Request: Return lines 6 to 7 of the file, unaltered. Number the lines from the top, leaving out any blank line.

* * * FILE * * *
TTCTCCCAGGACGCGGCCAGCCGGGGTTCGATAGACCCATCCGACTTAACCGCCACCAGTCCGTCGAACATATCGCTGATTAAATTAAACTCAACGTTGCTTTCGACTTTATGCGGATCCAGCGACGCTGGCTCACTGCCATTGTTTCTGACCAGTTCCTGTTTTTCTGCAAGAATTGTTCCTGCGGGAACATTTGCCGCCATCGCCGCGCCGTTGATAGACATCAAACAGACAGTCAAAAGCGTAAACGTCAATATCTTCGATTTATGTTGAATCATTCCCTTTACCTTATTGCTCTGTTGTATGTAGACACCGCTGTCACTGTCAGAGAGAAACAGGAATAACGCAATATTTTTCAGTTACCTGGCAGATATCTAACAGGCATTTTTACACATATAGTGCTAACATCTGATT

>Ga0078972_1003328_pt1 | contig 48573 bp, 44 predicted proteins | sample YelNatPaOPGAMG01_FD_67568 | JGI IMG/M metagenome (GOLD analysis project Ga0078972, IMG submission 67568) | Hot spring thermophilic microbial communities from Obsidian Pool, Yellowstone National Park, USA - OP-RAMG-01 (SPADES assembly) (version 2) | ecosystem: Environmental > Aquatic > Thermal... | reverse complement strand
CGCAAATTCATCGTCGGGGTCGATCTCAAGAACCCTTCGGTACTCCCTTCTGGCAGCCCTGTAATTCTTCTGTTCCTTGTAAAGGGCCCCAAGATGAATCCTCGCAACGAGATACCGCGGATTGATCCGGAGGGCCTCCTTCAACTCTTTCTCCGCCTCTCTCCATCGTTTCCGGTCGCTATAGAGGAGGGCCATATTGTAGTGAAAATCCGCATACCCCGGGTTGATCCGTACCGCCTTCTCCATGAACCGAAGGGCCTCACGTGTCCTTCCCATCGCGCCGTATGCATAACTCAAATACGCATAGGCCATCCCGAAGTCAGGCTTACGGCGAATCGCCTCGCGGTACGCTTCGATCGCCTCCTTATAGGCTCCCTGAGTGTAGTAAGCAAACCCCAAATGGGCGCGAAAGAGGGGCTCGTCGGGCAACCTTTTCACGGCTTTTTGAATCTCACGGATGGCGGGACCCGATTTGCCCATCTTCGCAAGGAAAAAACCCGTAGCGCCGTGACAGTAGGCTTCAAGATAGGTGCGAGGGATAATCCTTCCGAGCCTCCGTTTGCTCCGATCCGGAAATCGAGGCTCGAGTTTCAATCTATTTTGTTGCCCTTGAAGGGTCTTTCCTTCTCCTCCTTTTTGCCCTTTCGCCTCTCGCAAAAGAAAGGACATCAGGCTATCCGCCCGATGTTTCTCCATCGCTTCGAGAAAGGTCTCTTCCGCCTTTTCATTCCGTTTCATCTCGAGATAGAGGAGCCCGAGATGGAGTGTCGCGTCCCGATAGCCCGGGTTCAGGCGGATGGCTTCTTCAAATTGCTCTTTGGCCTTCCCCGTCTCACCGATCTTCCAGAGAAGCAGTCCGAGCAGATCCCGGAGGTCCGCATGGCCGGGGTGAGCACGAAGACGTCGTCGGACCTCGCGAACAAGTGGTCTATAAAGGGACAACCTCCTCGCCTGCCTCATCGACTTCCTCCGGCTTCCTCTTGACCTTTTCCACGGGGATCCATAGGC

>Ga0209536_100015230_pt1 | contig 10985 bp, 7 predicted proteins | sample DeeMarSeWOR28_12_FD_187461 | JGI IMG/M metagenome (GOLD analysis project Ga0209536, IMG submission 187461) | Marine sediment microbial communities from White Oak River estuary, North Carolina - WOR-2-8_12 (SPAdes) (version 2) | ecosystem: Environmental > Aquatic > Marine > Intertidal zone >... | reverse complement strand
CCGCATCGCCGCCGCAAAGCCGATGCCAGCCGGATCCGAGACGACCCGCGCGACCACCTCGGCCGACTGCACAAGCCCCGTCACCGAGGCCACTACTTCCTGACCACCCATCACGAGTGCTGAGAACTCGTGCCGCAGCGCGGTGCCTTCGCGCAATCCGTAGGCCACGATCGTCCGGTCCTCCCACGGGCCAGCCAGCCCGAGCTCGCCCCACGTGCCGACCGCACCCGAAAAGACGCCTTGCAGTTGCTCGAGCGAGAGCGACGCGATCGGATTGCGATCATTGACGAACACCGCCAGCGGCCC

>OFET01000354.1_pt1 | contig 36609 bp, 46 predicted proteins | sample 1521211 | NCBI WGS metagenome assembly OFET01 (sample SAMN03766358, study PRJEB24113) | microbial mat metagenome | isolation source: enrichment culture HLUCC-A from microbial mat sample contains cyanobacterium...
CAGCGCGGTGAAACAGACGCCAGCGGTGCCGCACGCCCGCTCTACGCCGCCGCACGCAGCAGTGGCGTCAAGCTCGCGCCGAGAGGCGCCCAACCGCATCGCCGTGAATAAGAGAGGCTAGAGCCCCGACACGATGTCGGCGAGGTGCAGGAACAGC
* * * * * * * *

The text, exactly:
>OFET01000354.1_pt1 | contig 36609 bp, 46 predicted proteins | sample 1521211 | NCBI WGS metagenome assembly OFET01 (sample SAMN03766358, study PRJEB24113) | microbial mat metagenome | isolation source: enrichment culture HLUCC-A from microbial mat sample contains cyanobacterium...
CAGCGCGGTGAAACAGACGCCAGCGGTGCCGCACGCCCGCTCTACGCCGCCGCACGCAGCAGTGGCGTCAAGCTCGCGCCGAGAGGCGCCCAACCGCATCGCCGTGAATAAGAGAGGCTAGAGCCCCGACACGATGTCGGCGAGGTGCAGGAACAGC